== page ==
Haniel Clark Long was an American poet, novelist, publisher and academic. He is best known for his novella, Interlinear to Cabeza de Vaca (1936), a fictionalized account of the true story of a Spanish conquistador in 16th century North America.
Life and career
Born to Methodist missionaries Samuel P. and May Clark in what is now Myanmar (then known as Rangoon, Burma), Haniel Long was taken to Pittsburgh at the age of three with his family. Educated at Phillips Exeter Academy and Harvard, Long started a career as a reporter for the New York Globe but returned to Pittsburgh to teach at the Carnegie Institute of Technology (now Carnegie Mellon). He was promoted to head the... more »
Click here to add this poet to your My Favorite Poets.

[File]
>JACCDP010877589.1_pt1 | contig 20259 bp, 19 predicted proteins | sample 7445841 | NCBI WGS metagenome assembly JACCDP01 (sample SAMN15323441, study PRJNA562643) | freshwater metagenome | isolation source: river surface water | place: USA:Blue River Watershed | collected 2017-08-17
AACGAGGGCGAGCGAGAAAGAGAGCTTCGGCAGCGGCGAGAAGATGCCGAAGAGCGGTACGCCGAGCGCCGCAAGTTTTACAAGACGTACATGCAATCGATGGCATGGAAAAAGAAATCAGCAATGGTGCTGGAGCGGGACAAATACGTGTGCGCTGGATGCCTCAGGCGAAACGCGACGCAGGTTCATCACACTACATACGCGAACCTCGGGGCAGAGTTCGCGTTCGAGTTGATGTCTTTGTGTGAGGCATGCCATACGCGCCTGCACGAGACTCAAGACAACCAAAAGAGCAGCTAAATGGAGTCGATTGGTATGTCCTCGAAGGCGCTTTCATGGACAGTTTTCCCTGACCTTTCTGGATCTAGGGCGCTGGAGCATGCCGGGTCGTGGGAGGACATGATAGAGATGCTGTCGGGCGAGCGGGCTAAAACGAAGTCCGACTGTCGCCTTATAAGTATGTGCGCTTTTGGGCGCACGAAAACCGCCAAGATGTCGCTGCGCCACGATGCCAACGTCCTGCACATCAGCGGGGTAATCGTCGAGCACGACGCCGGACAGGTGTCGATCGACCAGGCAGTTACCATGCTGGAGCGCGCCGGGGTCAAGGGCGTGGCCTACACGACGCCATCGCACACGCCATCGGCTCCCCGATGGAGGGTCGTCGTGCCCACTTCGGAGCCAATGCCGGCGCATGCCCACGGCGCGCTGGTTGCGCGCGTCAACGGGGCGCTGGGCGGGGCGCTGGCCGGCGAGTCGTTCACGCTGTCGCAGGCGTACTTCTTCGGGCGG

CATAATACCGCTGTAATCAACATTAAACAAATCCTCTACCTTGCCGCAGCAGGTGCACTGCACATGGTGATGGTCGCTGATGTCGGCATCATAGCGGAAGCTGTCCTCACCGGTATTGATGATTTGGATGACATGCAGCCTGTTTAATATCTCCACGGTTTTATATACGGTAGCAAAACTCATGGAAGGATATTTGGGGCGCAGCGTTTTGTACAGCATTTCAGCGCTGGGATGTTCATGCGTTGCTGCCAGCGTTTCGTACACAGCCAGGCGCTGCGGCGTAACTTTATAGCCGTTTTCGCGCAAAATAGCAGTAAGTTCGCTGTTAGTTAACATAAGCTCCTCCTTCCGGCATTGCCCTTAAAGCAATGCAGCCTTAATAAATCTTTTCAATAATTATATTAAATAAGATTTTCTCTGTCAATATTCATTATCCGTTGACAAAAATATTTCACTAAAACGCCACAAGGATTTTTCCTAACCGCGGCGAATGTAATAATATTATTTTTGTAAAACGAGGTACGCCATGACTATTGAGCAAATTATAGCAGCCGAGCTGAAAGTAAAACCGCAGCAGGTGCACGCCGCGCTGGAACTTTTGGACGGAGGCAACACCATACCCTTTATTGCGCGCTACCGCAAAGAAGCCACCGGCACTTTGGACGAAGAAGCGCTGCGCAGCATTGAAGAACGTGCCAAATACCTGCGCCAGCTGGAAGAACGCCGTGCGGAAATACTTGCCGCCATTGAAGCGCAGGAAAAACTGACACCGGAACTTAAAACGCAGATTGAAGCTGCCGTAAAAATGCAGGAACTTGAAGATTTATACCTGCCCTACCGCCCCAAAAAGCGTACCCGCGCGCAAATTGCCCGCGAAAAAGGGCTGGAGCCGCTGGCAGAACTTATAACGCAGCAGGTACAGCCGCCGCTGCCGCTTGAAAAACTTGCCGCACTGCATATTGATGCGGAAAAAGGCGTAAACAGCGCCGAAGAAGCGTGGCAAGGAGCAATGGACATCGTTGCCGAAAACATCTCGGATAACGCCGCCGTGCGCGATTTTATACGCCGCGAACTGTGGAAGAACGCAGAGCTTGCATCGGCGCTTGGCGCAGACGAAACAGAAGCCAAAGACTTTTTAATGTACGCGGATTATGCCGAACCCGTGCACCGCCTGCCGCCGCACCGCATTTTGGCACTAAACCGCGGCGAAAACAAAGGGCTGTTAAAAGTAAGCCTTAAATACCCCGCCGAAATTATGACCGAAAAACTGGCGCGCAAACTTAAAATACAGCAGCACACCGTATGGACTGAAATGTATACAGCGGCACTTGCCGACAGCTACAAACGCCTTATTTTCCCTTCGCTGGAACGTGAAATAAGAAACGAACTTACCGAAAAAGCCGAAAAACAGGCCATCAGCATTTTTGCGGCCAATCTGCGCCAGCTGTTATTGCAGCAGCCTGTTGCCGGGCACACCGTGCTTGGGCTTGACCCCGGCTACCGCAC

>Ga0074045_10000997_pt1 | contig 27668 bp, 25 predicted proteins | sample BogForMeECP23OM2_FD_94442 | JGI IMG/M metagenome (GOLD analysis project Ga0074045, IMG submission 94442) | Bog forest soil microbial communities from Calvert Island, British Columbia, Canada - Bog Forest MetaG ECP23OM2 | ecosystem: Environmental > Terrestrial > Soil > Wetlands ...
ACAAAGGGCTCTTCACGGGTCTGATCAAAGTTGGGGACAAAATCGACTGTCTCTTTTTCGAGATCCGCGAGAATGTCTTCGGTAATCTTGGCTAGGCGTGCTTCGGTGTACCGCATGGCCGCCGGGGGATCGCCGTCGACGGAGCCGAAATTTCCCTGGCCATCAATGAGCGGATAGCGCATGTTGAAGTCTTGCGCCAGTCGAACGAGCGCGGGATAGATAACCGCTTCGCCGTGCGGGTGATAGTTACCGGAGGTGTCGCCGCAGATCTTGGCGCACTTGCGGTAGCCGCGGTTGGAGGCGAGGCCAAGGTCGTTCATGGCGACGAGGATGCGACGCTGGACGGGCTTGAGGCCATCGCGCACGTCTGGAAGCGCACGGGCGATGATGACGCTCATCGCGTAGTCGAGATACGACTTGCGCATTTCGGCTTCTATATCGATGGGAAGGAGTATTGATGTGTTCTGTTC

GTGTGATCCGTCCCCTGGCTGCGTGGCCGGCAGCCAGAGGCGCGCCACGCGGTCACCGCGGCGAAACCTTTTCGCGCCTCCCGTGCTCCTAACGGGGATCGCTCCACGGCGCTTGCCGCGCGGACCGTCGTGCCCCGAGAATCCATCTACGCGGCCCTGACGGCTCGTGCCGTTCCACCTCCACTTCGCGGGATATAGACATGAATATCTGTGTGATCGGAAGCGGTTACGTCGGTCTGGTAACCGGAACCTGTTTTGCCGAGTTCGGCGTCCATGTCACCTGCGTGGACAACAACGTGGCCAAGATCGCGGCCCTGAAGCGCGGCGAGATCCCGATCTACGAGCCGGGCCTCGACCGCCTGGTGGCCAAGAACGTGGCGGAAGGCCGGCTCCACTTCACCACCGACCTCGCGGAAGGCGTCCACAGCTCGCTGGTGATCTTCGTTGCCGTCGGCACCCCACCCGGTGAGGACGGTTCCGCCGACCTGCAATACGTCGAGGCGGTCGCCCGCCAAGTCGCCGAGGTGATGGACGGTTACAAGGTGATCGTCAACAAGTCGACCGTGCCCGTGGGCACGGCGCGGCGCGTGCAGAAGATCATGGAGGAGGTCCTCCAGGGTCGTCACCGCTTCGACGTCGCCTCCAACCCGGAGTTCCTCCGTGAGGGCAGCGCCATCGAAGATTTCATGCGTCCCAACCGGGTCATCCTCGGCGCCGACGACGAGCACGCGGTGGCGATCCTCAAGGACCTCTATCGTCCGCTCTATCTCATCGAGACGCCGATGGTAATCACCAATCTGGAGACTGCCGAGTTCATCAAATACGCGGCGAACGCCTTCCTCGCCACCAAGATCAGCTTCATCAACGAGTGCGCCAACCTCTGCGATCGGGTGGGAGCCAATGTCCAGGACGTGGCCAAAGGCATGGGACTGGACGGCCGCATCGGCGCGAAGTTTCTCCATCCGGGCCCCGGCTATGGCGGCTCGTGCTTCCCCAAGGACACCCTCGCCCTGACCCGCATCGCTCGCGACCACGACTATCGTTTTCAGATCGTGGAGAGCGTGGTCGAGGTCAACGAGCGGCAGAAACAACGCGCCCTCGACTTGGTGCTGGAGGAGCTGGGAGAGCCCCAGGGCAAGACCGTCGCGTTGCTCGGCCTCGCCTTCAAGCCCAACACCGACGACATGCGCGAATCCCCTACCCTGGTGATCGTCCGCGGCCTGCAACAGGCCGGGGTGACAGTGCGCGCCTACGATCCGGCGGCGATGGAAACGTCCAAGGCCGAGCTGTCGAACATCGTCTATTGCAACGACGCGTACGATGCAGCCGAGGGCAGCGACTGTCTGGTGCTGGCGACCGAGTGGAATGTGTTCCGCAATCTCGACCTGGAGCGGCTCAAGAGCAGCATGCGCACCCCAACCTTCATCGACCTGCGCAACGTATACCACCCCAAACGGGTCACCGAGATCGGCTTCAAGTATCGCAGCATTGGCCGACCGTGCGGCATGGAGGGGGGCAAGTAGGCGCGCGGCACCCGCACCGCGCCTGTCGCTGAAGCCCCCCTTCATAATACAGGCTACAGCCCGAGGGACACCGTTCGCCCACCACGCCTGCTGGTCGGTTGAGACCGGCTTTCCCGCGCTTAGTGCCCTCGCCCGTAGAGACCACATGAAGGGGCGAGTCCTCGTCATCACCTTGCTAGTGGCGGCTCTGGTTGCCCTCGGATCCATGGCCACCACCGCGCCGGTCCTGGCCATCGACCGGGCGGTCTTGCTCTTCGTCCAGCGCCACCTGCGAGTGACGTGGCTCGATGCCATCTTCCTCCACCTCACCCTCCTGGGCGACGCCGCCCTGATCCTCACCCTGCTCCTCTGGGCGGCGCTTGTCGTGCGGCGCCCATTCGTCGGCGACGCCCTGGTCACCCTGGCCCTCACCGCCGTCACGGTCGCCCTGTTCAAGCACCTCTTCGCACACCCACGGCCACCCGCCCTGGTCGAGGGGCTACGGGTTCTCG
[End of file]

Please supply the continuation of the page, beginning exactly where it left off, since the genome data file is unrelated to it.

Quotationsmore quotations »
''And who is any of us, that without starvation he can go through the kingdoms of starvation?''Haniel Long (1888-1956), U.S. author, poet, journalist. Interlinear to Cabeza de Vaca, p. 50 (1936, repr. 1987).
''Our deeds disguise us. People need endless time to try on their deeds, until each knows the proper deeds for him to do. But every day, every hour, rushes by. There is no time.''Haniel Long (1888-1956), U.S. author, poet, journalist. Malinche, pp. 72-73 (1939, repr. 1987).
Dead Men Tell No Tales
They say that dead men tell no tales!
Except of barges with red sails
And sailors mad for nightingales;
Except of jongleurs stretched at ease
Beside old highways through the trees;
Except of dying moons that break
The hearts of lads who lie awake;
Except of fortresses in shade,
And heroes crumbled and betrayed.
But dead men tell no tales, they say!
Except old tales that burn away
The stifling tapestries of day:
Old tales of life, of love and hate,
Of time and space, and will, and fate.